Talking to God
Luke 11:1; Matthew 6:9a
Sunday, September 11, 2016

Most of you are familiar with the website YouTube. If you are not, YouTube is one of the most popular places on the internet to search for free videos. Some of the videos are clips or portions of television shows, movies or other professionally made pieces while other videos are made by amateurs and as basic as something filmed using your cell phone in the backyard. What also makes YouTube popular is that it is both free and easily allows you to search its vast archives for videos that match a particular topic or theme.

Back in 2015, a startling statistic came out connected to Youtube. From January to May of that year, over 100 million hours of video of an instructional nature were watched on YouTube by people all over North America. In other words, people had searched YoutTube looking for teaching videos on a variety of subjects with which they felt incompetent or unskilled.

In terms of all of these “how-to” videos, the top three categories were home improvement projects, guidance for cooking or baking particular items and finally and, most humorously in my opinion, the need for instruction related to hair care issues. Evidently, in the first part of 2015 a lot of folks in North America were having a bad hair day or two!?! (YouTube “How To” Video Searches Up 70% With Over 100 Million Hours Watched in 2015, Amy Gesenhues, May 13, 2015)

There are a couple of things that strike me about these statistics. First, it is affirmation that all us have things that we struggle with and that make us feel incompetent. Second, to me, this information also confirms that admitting that we can’t do something or that we don’t know how to do something is at least somewhat embarrassing and humbling. After all, while YouTube is certainly simple and always at our fingertips, it also affords us the opportunity to find out how to do something in secret without having to admit to another living person that we have an inadequacy or are deficient at a certain skill.

In Luke, the Disciples admitted their own struggle – it was with prayer. Even though prayer was a part of their lives as good Jewish people and even though they were instructed to pray three times a day personally – at noon, at 3 in the afternoon and at 6pm in the evening, they still struggle with it. And, despite the fact that praying regularly in the temple as they worshipped there was a part of their weekly religious lives, they felt inadequate.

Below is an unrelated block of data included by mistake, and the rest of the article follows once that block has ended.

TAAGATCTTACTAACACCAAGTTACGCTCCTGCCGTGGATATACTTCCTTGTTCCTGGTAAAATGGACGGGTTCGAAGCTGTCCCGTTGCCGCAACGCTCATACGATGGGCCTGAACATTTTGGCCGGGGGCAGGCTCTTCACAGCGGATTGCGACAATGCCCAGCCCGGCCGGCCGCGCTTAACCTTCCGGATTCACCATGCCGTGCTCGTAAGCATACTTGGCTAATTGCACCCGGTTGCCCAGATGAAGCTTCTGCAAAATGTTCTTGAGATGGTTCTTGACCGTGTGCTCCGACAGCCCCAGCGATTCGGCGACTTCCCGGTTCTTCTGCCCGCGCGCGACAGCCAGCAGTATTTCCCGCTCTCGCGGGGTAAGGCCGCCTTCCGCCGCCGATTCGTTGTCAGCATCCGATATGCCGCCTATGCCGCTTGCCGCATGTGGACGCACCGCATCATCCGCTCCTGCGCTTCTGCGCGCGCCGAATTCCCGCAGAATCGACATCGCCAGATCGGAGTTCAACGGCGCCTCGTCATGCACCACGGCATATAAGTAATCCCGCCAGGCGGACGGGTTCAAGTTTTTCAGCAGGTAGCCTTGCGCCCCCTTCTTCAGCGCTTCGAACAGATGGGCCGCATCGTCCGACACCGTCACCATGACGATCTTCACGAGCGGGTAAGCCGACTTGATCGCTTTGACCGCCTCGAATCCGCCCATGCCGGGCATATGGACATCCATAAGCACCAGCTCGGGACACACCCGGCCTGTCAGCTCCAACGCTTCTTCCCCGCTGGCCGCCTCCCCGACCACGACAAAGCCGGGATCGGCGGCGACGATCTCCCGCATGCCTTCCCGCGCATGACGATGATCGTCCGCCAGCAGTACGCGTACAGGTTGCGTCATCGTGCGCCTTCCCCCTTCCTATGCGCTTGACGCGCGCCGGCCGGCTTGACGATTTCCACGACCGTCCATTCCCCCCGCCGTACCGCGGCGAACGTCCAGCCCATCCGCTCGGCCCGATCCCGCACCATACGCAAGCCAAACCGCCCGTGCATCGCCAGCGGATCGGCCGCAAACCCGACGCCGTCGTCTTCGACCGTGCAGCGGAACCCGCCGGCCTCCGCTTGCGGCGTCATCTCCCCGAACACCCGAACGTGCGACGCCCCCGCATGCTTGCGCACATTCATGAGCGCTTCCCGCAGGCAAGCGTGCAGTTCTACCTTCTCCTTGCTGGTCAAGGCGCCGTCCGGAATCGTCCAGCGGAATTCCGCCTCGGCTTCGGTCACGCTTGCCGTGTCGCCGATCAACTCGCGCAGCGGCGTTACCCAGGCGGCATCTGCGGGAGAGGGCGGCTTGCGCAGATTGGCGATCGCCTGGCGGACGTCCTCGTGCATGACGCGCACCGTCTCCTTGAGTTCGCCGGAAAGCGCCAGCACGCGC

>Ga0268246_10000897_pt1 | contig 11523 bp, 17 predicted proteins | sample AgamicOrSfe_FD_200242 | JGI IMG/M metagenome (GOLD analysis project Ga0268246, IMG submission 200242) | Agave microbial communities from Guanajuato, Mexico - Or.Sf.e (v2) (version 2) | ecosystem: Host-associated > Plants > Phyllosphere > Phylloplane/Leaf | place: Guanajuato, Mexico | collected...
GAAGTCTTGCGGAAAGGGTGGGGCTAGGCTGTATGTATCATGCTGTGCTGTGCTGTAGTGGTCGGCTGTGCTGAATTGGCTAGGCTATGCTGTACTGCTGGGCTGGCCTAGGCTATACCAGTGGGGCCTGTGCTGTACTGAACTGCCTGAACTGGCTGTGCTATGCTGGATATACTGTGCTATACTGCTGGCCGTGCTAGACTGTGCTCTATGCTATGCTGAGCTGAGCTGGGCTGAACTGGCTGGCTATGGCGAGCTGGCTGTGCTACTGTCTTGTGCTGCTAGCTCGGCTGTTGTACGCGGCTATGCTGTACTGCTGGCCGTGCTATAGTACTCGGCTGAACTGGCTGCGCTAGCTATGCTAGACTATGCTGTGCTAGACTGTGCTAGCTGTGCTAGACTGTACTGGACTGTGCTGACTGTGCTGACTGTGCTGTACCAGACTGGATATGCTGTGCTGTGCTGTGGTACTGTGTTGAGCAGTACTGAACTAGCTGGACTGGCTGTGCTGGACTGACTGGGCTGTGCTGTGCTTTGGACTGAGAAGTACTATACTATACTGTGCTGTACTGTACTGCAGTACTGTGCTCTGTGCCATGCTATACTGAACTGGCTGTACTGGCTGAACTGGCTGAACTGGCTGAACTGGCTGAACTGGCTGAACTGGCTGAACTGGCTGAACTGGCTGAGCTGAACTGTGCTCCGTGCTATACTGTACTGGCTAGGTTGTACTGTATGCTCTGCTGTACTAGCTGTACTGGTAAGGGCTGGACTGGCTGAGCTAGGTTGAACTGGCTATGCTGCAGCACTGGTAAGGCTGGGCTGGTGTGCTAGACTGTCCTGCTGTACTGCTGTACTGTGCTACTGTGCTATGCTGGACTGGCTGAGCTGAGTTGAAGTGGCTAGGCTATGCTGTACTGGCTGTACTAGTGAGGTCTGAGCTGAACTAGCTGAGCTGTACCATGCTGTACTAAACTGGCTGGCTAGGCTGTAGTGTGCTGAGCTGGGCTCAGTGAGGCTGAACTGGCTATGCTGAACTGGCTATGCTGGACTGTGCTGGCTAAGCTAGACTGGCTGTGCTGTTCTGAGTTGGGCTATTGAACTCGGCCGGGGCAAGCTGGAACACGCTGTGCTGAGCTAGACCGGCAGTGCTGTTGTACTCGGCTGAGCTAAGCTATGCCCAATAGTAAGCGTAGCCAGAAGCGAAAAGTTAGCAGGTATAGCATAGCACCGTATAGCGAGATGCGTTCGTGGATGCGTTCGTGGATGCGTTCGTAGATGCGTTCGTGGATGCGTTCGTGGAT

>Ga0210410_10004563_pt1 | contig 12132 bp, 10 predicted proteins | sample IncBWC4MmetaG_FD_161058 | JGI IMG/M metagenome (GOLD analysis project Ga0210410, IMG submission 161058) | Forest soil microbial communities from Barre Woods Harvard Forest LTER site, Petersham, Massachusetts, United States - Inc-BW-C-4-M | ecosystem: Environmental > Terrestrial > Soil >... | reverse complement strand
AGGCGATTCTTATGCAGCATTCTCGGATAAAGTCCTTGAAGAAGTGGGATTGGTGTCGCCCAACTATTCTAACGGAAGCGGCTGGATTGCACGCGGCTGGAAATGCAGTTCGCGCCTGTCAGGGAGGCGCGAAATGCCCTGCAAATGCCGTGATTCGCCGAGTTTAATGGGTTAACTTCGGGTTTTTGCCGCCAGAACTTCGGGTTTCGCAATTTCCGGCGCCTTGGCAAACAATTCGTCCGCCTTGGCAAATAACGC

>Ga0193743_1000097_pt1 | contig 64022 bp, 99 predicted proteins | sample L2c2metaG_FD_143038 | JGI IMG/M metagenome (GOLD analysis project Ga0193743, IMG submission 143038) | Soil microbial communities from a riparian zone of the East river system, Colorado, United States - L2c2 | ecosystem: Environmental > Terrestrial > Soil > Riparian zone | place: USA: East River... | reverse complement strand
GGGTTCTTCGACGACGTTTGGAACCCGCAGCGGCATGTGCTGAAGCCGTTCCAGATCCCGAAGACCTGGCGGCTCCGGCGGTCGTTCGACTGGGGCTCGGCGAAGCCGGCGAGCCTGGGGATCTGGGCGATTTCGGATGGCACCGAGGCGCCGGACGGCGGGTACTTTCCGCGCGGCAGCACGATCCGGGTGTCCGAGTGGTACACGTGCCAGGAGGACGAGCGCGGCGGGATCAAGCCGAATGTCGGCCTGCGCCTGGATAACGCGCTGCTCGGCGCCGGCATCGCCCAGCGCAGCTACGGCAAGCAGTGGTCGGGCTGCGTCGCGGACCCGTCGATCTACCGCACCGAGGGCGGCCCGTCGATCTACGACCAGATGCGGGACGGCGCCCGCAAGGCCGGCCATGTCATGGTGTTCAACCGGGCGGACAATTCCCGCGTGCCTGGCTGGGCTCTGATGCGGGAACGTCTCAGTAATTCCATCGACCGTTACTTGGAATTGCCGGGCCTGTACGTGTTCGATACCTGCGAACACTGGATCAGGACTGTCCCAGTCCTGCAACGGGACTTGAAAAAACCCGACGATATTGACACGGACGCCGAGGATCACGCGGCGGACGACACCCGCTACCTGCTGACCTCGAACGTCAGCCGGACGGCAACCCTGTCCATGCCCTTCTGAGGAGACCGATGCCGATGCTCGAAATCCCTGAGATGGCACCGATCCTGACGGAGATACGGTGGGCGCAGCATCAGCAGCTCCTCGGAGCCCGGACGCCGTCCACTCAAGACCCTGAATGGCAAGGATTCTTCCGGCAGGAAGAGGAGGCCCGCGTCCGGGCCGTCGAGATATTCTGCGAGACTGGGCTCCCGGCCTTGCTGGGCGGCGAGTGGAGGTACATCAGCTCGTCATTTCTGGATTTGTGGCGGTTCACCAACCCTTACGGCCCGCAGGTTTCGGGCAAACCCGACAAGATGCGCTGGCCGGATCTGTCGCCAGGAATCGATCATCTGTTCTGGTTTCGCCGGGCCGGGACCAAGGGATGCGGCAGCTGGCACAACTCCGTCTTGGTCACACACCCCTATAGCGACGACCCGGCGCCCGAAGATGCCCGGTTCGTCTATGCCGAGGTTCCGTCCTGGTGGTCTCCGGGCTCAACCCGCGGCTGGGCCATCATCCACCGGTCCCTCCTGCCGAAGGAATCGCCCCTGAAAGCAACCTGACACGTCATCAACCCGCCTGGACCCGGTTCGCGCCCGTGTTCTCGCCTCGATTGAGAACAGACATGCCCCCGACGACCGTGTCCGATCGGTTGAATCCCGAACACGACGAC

Luckily, one of them had the courage to admit this to Jesus. And, my hunch is that while he alone spoke, he likely also served as a spokesperson on behalf of others among the twelve who felt the same way.

According to Luke, what happened as a result was that Jesus provided them with the most famous prayer in the history of the world; a prayer that we know today as the Lord’s Prayer of the Disciple’s Prayer.

What I find interesting here is that Jesus didn’t ridicule this disciple nor did Jesus appear surprised. Instead, he offered help. The help came in the form of an example, a model, a guide. Sure, for centuries, and even still today, we at times recite the Lord’s Prayer together and use it in corporate or public settings, the truth is that recitation of this prayer really wasn’t the point. Instead, it was simply a tool, or a foundation if you will, upon which the disciples could then build their own prayers and conversations with God. It in essence provided the framework on which they could then fill out the rest of the structure that would be their private prayers.

You have heard me mention before that I spent the summer after my freshman year of college working in Wyoming for a Baptist missionary in the area around Jackson and the Grand Tetons. One week while I was there, I was asked to drive and chaperone the missionaries’ son at a camp that was to be held on the other side of the state. But, there was a problem right out of the gate. The car they provided me to use was a little truck and it wasn’t an automatic, it was a stick shift. At that time, I had never owned a stick shift and never really driven a car that was not an automatic. Truth be told, driving a stick shift still isn’t my spiritual gift if you know what I mean. But, as a college student who wanted to prove my worth and maturity, that was a major humbling moment. Ultimately, and comically, the son that I was to drive to camp, who was around 16 at the time, first had to teach me how to drive the car that I was to use so that in turn I could take him to camp. At the time, it was a humiliating thing to admit and I just wanted to hide the reality.